The evolution of Facebook's search engine has once again brought the intersection of social and search into the headlines. Powered by Microsoft and a semantic web vision consisting of Facebook's enormous user base and the open graph protocol, the potential can't be ignored. But while there is plenty of controversy, there is little clarity for online businesses on how to comprehensively optimize their own sites for all of the traffic-driving capabilities that bridge social and search.
How search taps into social
As the chart below illustrates, there is little doubt that social networks have become an important source of traffic for online businesses, requiring specific optimization strategies.
Source: Compete, April 2010.
And while social networks are leveraging their assets to make semantic search a reality, the familiar search engines are also looking at social as the future, evolving their algorithms and structures to incorporate social information
The benefit for online business? Increased traffic. The benefit for people? Greater relevance and a more personalized web. At the end of the day, it's about discovery -- how people find where to go on the web -- and the winning companies will be those that are able to deliver the most relevant, personalized discovery experiences.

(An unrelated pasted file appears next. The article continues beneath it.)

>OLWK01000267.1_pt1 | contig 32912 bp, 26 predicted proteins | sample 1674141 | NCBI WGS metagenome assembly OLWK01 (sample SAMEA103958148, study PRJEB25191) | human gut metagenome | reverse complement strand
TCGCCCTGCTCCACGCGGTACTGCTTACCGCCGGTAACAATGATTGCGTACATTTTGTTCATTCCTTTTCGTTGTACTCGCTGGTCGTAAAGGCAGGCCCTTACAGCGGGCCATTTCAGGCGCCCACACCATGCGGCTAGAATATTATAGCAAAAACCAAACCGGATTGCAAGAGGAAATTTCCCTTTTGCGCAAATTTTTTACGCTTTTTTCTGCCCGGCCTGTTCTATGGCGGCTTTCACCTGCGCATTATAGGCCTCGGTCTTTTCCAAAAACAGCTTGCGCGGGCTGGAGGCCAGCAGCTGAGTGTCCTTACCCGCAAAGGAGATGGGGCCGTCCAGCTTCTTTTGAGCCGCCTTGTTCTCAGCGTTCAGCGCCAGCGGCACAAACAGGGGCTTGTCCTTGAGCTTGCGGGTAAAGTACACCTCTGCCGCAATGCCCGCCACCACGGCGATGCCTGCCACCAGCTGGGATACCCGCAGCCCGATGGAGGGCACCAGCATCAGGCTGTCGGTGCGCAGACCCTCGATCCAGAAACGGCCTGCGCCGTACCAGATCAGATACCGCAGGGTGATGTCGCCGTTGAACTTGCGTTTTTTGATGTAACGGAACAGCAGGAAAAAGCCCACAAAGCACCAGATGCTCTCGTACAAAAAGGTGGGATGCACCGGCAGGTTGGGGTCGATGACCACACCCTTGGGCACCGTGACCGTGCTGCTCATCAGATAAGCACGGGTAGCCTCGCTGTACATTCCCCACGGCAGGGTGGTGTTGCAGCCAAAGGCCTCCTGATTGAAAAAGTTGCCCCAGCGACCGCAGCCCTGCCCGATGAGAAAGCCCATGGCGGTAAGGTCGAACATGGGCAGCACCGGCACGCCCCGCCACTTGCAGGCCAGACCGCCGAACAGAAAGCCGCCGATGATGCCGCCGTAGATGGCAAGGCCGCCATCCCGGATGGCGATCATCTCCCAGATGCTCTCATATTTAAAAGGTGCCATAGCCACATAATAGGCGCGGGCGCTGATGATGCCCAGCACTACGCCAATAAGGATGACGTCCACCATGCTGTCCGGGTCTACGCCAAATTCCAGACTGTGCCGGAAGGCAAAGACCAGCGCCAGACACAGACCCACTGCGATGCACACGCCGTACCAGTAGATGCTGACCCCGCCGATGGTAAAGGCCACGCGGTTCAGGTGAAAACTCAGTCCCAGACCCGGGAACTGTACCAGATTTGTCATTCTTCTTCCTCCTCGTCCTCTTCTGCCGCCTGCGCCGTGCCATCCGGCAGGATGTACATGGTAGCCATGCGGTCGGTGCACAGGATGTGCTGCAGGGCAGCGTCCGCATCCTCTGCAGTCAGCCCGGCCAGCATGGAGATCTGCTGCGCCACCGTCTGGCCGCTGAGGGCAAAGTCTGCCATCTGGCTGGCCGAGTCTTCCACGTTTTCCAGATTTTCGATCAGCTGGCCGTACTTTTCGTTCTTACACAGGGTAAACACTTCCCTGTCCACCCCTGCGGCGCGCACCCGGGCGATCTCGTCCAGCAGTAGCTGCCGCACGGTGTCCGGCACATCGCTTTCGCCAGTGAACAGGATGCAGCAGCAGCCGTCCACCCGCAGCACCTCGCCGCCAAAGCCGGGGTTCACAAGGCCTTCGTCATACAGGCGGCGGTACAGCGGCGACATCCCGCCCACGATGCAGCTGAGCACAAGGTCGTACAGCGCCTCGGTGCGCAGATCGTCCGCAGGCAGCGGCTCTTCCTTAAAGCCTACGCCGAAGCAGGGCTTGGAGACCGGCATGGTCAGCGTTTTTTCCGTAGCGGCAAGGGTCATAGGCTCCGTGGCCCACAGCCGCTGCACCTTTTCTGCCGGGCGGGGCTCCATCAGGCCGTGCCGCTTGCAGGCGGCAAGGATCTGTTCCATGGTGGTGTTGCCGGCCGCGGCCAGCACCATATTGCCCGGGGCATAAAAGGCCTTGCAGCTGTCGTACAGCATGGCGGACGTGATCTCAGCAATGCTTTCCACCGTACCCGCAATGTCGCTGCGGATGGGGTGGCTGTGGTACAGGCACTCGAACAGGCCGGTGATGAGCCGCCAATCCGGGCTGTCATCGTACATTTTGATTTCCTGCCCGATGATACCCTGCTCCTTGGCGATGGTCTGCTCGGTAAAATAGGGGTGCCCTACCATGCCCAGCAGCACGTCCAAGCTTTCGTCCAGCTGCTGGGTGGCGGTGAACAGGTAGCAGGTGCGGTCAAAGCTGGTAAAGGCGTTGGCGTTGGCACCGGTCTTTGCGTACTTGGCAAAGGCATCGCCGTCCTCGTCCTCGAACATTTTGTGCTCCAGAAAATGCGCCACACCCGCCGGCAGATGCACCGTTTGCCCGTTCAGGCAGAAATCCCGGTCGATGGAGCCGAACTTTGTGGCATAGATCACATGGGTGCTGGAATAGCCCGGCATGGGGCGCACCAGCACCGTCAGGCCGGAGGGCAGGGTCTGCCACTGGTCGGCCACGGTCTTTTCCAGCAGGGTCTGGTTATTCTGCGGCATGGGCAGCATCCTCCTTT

So where do social and search intersect today? And how can online businesses use the tools available to socially optimize their own sites for increased traffic? What are the other benefits? Let's take a look.
Channels of traffic for on-site social optimization
Let's begin by looking at the three sources of traffic, or channels of discovery, for which you can socially optimize your site:
- Traditional search
- Social network search
These differ significantly in terms of social influence, search intent, and volume driving potential. The following graphic plots the three types based on those differences (credit goes to Danny Sullivan, editor-in-chief of Search Engine Land, for the inspiration):
Feeds are live streams of activity shared on social networks and across the web by someone or something with which the user has a relationship.
Feeds enable passive discovery and facilitate the transfer of information from one to a highly interested and relevant many. The majority of traffic coming to websites from social networks is the result of people clicking on an item they see in their feed -- an item shared by someone with whom they have a relationship.
Feeds as a source of content discovery are characterized by 1) low search intent (the person viewing the items is not necessarily looking for that content or any content in particular; the item was pushed to them) and 2) a high degree of social influence -- meaning that the item is viewed as worthwhile by a person or entity to whom they are connected. Feeds can also drive a large volume of traffic, as noted in the first chart.
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